Rob Aldridge & The Proponents – Mind Over Manners

Potent second offering from rising Muscle Shoals quartet

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Rob Aldridge isn’t familiar to most, but that’s no reflection on his talent. Having spent the last few years touring the American South and breaking onto the festival circuit, first as a solo artist and then heading up The Proponents, the Alabama native is finally starting to get noticed as a songwriting frontman capable of a gnawing hook and a finely weighted turn of phrase. Jason Isbell is a fan, having commandeered Aldridge and the band as the opening act on his recent swing through the state. And the connection to Drive-By Truckers is deepened by way of The Proponents’ lead guitarist Rob Malone, who left the former after 2001’s Southern Rock Opera, just prior to Isbell’s arrival.

The Truckers are actually a decent marker for the kind of rugged, wind-blown roots-rock that Aldridge trades in, forgoing any cheap fetishisation of the South for something more nuanced and considered. Mind Over Manners, the successor to The Proponents’ self-titled 2018 debut, slinks between soulful, rustic blues and wired rock, driven at its most lawless moments by the fierce guitar interplay of Aldridge and Malone, not unlike the Truckers’ squalling axis of Hood and Cooley. This is best heard on “Ball Of Yarn”, which lopes into view on a softly swinging bassline before ripping through the sky like a tempest. There is, too, an echo of Tom Petty’s Heartbreakers in the fizzy electric charge of “Twisted Blanket” or the burning rage that consumes “Explaining To Do”, on which Aldridge addresses the hypocrisy of organised religion: “If asses were as narrow as minds/They’d put a thousand in a pew”.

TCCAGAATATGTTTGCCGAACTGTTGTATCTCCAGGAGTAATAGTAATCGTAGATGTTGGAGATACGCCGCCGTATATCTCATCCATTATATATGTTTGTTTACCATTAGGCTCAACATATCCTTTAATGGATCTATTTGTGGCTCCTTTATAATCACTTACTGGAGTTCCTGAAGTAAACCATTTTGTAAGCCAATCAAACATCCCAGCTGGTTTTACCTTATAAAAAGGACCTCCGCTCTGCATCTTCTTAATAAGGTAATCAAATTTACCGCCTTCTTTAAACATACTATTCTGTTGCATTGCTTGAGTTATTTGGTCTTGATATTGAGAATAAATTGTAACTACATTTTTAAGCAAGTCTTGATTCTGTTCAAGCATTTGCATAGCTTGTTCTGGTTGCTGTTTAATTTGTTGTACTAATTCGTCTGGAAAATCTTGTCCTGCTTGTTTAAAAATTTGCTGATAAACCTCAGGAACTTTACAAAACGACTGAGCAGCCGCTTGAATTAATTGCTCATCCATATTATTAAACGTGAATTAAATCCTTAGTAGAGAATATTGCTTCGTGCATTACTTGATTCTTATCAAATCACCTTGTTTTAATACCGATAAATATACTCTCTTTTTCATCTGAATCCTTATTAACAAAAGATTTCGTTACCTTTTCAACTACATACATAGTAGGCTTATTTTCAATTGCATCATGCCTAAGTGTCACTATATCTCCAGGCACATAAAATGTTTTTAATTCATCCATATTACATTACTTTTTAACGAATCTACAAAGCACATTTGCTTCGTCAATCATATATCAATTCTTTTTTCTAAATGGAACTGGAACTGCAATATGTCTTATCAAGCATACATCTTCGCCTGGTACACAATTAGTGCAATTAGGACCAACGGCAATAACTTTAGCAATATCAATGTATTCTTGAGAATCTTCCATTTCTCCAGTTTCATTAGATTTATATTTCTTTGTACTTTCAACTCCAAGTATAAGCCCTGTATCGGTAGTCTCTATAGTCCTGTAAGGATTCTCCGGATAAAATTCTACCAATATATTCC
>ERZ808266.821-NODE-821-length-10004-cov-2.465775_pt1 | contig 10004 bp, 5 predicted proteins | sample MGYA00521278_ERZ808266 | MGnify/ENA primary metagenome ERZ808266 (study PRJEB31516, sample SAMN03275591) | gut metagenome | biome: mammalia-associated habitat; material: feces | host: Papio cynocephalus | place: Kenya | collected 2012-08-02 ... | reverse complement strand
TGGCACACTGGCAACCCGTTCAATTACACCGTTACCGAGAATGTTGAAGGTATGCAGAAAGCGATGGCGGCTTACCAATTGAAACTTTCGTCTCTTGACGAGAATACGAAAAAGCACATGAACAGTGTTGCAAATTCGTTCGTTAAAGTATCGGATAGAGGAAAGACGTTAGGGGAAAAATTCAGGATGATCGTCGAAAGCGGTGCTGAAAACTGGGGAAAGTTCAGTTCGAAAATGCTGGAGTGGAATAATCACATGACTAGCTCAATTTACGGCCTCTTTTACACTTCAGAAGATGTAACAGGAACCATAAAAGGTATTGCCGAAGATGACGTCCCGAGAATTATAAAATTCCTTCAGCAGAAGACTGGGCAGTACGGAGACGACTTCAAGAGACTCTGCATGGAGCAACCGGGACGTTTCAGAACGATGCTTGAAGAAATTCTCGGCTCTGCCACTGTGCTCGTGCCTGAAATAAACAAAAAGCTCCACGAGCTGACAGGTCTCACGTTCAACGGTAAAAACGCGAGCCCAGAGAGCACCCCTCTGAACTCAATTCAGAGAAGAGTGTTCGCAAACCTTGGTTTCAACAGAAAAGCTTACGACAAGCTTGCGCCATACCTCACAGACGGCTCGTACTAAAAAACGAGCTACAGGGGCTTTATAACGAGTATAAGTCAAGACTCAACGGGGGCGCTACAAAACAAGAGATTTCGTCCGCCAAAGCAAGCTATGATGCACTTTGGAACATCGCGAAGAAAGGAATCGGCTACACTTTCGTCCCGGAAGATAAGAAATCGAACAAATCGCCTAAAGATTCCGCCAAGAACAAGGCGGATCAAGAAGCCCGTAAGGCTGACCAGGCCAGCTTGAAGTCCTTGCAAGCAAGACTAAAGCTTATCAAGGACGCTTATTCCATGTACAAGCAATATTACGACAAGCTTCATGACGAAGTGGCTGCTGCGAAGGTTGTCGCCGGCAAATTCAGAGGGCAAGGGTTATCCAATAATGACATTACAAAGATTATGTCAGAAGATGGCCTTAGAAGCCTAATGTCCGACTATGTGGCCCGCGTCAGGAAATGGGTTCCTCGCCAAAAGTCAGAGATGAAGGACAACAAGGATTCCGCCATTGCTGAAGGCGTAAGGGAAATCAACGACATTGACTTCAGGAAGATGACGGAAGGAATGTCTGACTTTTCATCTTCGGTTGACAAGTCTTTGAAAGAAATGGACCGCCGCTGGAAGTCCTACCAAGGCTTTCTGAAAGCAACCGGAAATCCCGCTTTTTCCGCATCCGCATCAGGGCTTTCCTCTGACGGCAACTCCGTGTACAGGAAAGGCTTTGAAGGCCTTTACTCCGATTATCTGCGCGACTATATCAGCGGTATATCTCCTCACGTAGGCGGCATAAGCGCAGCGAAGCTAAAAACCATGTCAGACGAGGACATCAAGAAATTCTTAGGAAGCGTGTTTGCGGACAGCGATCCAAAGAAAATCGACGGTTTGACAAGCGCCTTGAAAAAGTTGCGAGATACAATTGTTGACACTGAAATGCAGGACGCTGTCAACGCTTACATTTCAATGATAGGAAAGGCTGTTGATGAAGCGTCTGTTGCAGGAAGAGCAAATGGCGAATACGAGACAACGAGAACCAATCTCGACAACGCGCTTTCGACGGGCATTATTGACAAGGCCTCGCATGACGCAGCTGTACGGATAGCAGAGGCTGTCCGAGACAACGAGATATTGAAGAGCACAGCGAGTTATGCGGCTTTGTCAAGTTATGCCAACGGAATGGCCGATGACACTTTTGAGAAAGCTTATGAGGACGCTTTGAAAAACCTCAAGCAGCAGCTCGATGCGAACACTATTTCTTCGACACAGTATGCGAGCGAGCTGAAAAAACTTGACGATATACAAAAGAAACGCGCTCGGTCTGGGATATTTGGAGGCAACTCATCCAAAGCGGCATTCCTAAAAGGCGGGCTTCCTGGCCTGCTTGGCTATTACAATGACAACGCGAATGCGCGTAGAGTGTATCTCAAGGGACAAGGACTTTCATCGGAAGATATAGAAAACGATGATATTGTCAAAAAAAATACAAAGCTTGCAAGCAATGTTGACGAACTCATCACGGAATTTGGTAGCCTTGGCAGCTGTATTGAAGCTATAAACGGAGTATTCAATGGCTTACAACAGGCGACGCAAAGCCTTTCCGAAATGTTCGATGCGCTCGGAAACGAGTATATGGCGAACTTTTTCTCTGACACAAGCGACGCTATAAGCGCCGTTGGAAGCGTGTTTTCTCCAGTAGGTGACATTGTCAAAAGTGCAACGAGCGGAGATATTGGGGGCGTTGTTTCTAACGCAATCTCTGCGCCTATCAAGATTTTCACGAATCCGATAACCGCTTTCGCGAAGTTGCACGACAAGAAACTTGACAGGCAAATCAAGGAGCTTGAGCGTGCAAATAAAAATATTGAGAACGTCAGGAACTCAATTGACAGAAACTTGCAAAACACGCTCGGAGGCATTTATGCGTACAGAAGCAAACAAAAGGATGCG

Elsewhere, Aldridge is more reflective. The unsettling “Poor Taste”, a persuasive duet with fellow Muscle Shoals singer Wanda Wesolowski, deconstructs a toxic relationship. “Want It More” and “Loneliest Of Company” both reference first-hand struggles with depression, the former also laying bare its impact on Aldridge’s marriage. Meanwhile, the Wilco-ish “Beatlesque Nowhere”, shaped by a subtle string motif, is proof of deeper musical ambition.


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